Tuesday, May 23, 2017

snake charmer

The other afternoon, soon after my older daughter headed out the door, we heard a piercing shriek followed by some (mild) swearing. A couple seconds later, she flew back in and babbled a full report: Snake! Huge! You gotta come see!

My husband and I dutifully tromped outside. No snake anywhere. (Which was more than a little unnerving.) But then I spotted it slithering through the grass, heading for an evergreen. When it started climbing, we realized it was after a nest of eggs—the mother bird was stress-hopping about the yard—so we intervened. (Because National Geographic we are not.) Thwarted, the snake headed off through the flower bed.

Can I pick it up? My older son had joined us by then.

No! we said. Just leave it alone.

But I know how to do it. I won't get hurt. Please?

Fine, I said. But if we have to make a trip to the ER, you have to pay us 50 dollars. Deal?

My older daughter got brave enough to touch it, and then my husband, too.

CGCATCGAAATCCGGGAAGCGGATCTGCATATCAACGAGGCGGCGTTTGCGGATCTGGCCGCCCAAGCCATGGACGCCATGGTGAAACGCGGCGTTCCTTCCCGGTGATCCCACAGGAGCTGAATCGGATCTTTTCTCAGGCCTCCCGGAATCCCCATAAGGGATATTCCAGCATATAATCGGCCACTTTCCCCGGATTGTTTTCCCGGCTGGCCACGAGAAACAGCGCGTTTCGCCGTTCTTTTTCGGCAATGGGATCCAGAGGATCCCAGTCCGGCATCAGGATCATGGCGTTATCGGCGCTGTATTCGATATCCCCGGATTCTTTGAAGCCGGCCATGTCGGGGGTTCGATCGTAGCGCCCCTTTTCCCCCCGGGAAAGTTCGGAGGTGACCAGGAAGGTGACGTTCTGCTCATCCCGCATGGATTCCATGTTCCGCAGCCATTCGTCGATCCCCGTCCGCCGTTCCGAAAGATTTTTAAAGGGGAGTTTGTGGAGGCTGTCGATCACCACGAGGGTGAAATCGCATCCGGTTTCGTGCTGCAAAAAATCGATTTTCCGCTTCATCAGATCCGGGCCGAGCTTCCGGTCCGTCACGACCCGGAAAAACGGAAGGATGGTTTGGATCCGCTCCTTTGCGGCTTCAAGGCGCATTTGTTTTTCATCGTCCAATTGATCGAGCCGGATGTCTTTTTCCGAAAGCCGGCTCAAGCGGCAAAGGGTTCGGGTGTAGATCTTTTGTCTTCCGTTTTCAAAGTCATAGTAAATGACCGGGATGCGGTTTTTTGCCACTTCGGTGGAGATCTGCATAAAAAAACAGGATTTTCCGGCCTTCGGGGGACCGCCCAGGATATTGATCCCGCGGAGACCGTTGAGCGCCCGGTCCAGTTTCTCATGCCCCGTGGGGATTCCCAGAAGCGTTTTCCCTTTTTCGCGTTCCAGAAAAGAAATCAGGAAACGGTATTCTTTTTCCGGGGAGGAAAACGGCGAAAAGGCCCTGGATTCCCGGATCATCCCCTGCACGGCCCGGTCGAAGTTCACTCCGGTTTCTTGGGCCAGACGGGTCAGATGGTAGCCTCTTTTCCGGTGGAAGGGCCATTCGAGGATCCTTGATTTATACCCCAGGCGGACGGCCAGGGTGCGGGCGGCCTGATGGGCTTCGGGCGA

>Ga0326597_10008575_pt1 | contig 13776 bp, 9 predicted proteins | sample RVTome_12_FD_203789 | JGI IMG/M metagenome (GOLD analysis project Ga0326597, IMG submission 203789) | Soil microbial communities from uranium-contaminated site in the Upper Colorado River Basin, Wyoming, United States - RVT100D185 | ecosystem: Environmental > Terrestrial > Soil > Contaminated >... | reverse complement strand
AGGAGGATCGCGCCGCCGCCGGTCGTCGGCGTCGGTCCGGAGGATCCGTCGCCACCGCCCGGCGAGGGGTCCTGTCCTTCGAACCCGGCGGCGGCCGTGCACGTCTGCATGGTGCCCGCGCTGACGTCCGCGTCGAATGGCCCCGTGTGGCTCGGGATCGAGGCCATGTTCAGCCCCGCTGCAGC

But the best part was when the snake stuck its tail up my son’s shorts (see above) and gave my husband the willies.


And then my son went across the road and tossed the snake into a wooded area, far from our chicken coop.

The end.

This same time, years previous: the quotidian (5.23.16), the basics, more on trash, the reason why, the boring blues, chocolate-kissed chili, Aunt Valerie's blueberry bars.

6 comments:

  1. I was expecting to see a garden snake. OH MY GOODNESS I would have ran inside the house. You're peeps are CRAZY.

    ReplyDelete
  2. Looks like a black rat snake. While they will prey on bird nests, as their name suggests, they're REALLY good at preying on rodents. I was always happy to see them when we lived in the Alleghenies. One day, though, I walked into an open garage and reached for a hoe hanging on the wall. The hoe moved. It was a rat snake in the process of climbing to the loft. That was a "willies" moment for sure!

    ReplyDelete
  3. Does look like a rat snake/black snake. They like to eat rodents so I tolerate them on the farm. They will climb though to get bird nests and I don't like that. We put a collar around a couple trees to keep them out.

    ReplyDelete